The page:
The Rock Hill Oratory, founded in 1934, is a part of a worldwide federation of 60 independent houses. It is the oldest and largest house in the United States. Founded by St. Philip Neri in Rome, members of the Oratory are bound not by vows, but by bonds of love. The community remains deliberately small to encourage interpersonal relationships. Governed democratically, the entire community shares in making major decisions with all members having equal rights and responsibilities.
Please view the timeline below to read more about our great history. After each timeline you may click a link to view the full chapter of each era.
The Early Years
FIRST ORATORIANS ARRIVED
Bishop Wahl invited the first Oratorians to establish The Rock Hill Oratory, a new mission for a small but growing Catholic population.
ST. PHILIP’S MERCY HOSPITAL
St. Philip’s Mercy Hospital on Confederate Avenue is operated by The Franciscan Sisters of Peoria, who were invited to Rock Hill by the Diocese and The Oratory. The hospital closes in the 1950s due to a lack of funds to build a new hospital.
THE ORATORY SCHOOL FOR BOYS
The Oratory School for Boys opens, a boarding school that is later closed for lack of funds.
THE ORATORY HELPS TO ESTABLISH LABOR UNIONS
York County textile workers labored for long hours under poor working conditions, and some died from job-related ills like brown lung. The Oratory helps to establish labor unions for Rock Hill textile mill employees, enabling workers to press for better conditions.
ST. MARY’S CATHOLIC CHURCH
St. Mary’s Catholic Church is established on Crawford Road in Rock Hill. A recreation center serves the youth.
CHURCH ON SALUDA STREET
About 100 Catholic families in Rock Hill worshipped in a tiny church on Saluda Street. Catholics made up about half of 1 percent of the state’s population at this time.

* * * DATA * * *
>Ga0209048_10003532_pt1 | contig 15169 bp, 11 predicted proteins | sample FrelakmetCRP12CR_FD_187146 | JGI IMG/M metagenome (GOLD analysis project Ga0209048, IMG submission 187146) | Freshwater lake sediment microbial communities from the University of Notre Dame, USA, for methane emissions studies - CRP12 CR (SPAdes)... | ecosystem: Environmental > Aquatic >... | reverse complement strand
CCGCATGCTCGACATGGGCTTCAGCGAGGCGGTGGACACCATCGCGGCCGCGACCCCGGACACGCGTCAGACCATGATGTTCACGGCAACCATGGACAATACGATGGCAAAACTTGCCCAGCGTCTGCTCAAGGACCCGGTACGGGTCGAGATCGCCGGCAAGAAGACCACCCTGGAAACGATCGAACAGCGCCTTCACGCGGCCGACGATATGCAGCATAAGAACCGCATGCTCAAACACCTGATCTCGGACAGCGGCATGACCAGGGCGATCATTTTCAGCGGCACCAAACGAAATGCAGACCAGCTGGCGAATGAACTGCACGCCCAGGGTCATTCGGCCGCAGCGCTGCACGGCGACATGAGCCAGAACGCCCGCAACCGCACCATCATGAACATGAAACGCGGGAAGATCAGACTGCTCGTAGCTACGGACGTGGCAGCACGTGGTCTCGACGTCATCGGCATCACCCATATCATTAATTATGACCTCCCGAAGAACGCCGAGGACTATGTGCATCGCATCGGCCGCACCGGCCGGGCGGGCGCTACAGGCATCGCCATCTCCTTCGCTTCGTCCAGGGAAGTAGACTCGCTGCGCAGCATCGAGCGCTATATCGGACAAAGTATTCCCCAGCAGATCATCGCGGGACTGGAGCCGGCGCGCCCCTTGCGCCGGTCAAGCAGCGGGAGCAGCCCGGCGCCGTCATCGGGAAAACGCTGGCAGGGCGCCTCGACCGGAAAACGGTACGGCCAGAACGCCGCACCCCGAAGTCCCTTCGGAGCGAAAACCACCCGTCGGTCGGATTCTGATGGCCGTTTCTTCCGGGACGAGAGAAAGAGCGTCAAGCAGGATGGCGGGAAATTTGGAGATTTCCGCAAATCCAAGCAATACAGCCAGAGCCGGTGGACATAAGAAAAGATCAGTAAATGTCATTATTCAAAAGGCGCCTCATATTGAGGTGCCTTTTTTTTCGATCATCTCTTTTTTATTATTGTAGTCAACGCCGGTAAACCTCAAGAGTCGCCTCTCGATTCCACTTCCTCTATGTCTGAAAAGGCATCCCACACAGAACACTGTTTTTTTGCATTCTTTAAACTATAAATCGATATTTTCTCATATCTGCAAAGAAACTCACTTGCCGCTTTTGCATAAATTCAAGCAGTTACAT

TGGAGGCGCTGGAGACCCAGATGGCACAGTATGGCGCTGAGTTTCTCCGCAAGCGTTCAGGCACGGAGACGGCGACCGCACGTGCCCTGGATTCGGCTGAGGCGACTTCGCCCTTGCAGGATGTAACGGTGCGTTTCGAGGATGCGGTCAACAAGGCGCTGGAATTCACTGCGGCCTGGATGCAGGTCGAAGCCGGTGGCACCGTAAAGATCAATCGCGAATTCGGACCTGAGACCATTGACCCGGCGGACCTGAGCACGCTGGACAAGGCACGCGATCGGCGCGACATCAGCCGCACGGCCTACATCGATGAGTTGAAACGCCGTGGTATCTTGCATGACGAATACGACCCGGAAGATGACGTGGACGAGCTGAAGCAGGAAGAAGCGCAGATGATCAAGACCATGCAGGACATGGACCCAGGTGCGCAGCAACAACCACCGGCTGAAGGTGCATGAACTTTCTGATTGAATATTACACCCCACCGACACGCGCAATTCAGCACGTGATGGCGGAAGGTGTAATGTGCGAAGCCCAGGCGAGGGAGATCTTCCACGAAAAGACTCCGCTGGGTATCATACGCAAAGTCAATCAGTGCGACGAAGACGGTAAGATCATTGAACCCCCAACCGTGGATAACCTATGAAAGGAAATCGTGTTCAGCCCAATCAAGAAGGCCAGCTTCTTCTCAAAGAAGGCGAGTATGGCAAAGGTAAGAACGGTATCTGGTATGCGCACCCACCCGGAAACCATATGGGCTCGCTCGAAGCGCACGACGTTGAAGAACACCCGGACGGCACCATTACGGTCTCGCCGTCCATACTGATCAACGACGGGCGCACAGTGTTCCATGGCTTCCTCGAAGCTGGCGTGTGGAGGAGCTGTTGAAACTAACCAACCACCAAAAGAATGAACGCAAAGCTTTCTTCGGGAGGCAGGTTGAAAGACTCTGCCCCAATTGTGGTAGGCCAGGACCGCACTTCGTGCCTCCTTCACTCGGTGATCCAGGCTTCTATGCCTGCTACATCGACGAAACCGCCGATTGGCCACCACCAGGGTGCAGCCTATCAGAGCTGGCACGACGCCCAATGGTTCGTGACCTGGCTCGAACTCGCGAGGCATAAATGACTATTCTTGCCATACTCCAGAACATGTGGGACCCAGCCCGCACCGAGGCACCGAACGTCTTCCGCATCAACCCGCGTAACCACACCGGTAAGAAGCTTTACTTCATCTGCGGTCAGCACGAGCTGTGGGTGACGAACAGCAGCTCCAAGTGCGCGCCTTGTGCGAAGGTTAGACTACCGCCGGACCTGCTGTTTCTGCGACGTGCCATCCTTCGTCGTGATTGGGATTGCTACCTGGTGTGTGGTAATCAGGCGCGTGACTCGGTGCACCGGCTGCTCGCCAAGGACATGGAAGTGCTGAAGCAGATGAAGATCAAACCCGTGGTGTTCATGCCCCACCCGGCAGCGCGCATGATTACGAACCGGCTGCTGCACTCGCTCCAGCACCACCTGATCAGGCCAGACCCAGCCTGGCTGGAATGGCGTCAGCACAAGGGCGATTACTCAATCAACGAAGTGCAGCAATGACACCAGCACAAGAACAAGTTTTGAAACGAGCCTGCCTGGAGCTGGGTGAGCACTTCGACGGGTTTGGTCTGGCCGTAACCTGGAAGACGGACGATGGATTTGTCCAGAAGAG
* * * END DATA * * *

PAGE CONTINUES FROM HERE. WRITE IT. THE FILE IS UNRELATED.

Searching for Oratory
The early years just described required a very special commitment to Church and to a vision. Those first members were heroic and established a solid foundation despite knowing very little about the Oratory. Somehow they caught Philip’s spirit, and his values were evidenced in lifestyle and ministry.
A CREDIT UNION IS ESTABLISHED
A credit union is established with the recreation center to help people get loans and encourage them to save money. The union operates until about 1980.
ST. ANNE CATHOLIC SCHOOL
St. Anne Catholic School, at the church rectory on Saluda Street, becomes the first racially integrated school in South Carolina. A new school is built on South Jones Avenue in 1958.
SUPPORTING THE CIVIL RIGHTS MOVEMENT
Before the civil rights movement, African-Americans were banned from white establishments. Members of the Oratory supported the civil rights movement and local sit-in participants. They helped local black citizens register to vote.
Years of Renewal
HELPING REFUGEES INTO THEIR NEW COMMUNITIES
Refugees from Southeast Asia sought their freedom in the United States, but many needed help to assimilate into their new communities. The Oratory brings the first of several hundred refugees from Southeast Asia to Rock Hill. Later, it expands the ministry to include Hispanic immigrants.
CATHOLIC CHURCHES IN YORK COUNTY
About 5,000 families worship at five different Catholic churches in York County — two in Rock Hill and others in Fort Mill, York and Lake Wylie. Catholics make up about 4.5 percent of the state’s population